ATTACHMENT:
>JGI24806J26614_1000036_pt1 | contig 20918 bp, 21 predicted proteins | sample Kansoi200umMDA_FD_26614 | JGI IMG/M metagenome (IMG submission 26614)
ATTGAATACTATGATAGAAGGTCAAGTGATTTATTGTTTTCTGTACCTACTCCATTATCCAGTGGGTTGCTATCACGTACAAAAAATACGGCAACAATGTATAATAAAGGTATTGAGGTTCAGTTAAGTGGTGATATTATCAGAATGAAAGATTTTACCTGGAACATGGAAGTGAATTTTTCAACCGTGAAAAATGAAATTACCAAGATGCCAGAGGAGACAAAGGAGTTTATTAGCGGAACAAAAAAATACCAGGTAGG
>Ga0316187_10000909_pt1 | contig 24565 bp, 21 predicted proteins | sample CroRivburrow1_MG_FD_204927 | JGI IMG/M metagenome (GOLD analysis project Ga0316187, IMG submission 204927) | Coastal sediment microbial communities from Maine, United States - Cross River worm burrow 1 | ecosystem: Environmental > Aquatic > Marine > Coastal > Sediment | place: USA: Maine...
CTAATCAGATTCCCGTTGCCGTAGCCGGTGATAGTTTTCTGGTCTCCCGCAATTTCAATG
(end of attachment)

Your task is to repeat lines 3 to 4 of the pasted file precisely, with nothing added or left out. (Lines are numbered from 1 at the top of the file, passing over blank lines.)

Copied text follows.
>Ga0316187_10000909_pt1 | contig 24565 bp, 21 predicted proteins | sample CroRivburrow1_MG_FD_204927 | JGI IMG/M metagenome (GOLD analysis project Ga0316187, IMG submission 204927) | Coastal sediment microbial communities from Maine, United States - Cross River worm burrow 1 | ecosystem: Environmental > Aquatic > Marine > Coastal > Sediment | place: USA: Maine...
CTAATCAGATTCCCGTTGCCGTAGCCGGTGATAGTTTTCTGGTCTCCCGCAATTTCAATG